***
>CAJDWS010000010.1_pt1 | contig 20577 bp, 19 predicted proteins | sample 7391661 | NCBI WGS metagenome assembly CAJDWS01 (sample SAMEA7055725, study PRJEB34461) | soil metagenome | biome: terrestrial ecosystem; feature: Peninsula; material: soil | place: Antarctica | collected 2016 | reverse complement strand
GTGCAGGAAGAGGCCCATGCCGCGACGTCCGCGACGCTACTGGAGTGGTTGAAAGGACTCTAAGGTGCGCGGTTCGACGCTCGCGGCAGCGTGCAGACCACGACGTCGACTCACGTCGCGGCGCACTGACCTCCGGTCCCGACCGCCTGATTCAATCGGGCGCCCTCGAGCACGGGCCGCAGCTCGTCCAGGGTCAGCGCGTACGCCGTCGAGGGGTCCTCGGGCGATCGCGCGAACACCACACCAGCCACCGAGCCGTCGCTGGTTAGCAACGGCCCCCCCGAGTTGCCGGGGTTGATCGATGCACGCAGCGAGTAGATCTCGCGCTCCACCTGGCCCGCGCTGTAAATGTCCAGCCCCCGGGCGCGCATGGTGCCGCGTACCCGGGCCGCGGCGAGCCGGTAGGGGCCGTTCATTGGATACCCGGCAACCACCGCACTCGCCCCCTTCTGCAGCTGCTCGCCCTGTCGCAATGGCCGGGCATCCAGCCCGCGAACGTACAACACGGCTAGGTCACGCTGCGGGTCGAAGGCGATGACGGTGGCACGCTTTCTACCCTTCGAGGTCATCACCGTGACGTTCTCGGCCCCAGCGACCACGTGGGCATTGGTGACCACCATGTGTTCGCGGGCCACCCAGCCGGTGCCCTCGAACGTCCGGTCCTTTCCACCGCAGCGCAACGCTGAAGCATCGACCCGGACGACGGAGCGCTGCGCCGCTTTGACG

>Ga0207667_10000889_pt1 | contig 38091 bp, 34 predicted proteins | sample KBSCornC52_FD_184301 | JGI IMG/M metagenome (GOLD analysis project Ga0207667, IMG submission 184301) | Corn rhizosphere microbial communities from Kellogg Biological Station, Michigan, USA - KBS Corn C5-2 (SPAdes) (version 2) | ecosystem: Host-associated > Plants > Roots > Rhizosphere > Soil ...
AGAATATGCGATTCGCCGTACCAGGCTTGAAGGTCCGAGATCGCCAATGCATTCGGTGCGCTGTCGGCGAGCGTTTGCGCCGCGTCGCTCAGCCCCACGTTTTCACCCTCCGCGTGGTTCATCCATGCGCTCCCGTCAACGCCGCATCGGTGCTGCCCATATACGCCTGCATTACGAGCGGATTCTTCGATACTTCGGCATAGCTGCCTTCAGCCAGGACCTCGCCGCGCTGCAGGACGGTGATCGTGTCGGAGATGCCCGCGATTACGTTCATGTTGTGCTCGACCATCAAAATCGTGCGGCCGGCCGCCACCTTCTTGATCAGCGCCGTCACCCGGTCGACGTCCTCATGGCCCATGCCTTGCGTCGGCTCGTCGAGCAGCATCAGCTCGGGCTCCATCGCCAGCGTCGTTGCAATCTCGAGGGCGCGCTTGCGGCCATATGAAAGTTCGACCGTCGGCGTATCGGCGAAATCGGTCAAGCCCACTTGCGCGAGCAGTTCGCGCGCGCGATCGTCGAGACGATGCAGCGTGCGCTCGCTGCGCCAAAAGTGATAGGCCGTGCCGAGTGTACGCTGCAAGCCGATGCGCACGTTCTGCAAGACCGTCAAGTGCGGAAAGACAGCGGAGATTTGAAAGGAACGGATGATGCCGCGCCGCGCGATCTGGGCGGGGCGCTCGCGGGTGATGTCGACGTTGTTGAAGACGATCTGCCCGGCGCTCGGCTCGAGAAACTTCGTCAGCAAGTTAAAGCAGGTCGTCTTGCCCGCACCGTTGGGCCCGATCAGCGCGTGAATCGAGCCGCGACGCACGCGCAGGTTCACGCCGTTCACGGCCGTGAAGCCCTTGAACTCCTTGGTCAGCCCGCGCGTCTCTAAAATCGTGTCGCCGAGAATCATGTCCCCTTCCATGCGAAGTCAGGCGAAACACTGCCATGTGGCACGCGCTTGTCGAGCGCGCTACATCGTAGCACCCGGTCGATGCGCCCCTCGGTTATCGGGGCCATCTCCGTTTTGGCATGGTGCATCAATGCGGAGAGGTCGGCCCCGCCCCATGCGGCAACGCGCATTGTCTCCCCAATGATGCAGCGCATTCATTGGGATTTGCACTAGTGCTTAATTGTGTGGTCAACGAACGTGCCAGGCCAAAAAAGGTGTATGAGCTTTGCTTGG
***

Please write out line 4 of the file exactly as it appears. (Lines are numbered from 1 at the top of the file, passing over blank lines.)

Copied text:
AGAATATGCGATTCGCCGTACCAGGCTTGAAGGTCCGAGATCGCCAATGCATTCGGTGCGCTGTCGGCGAGCGTTTGCGCCGCGTCGCTCAGCCCCACGTTTTCACCCTCCGCGTGGTTCATCCATGCGCTCCCGTCAACGCCGCATCGGTGCTGCCCATATACGCCTGCATTACGAGCGGATTCTTCGATACTTCGGCATAGCTGCCTTCAGCCAGGACCTCGCCGCGCTGCAGGACGGTGATCGTGTCGGAGATGCCCGCGATTACGTTCATGTTGTGCTCGACCATCAAAATCGTGCGGCCGGCCGCCACCTTCTTGATCAGCGCCGTCACCCGGTCGACGTCCTCATGGCCCATGCCTTGCGTCGGCTCGTCGAGCAGCATCAGCTCGGGCTCCATCGCCAGCGTCGTTGCAATCTCGAGGGCGCGCTTGCGGCCATATGAAAGTTCGACCGTCGGCGTATCGGCGAAATCGGTCAAGCCCACTTGCGCGAGCAGTTCGCGCGCGCGATCGTCGAGACGATGCAGCGTGCGCTCGCTGCGCCAAAAGTGATAGGCCGTGCCGAGTGTACGCTGCAAGCCGATGCGCACGTTCTGCAAGACCGTCAAGTGCGGAAAGACAGCGGAGATTTGAAAGGAACGGATGATGCCGCGCCGCGCGATCTGGGCGGGGCGCTCGCGGGTGATGTCGACGTTGTTGAAGACGATCTGCCCGGCGCTCGGCTCGAGAAACTTCGTCAGCAAGTTAAAGCAGGTCGTCTTGCCCGCACCGTTGGGCCCGATCAGCGCGTGAATCGAGCCGCGACGCACGCGCAGGTTCACGCCGTTCACGGCCGTGAAGCCCTTGAACTCCTTGGTCAGCCCGCGCGTCTCTAAAATCGTGTCGCCGAGAATCATGTCCCCTTCCATGCGAAGTCAGGCGAAACACTGCCATGTGGCACGCGCTTGTCGAGCGCGCTACATCGTAGCACCCGGTCGATGCGCCCCTCGGTTATCGGGGCCATCTCCGTTTTGGCATGGTGCATCAATGCGGAGAGGTCGGCCCCGCCCCATGCGGCAACGCGCATTGTCTCCCCAATGATGCAGCGCATTCATTGGGATTTGCACTAGTGCTTAATTGTGTGGTCAACGAACGTGCCAGGCCAAAAAAGGTGTATGAGCTTTGCTTGG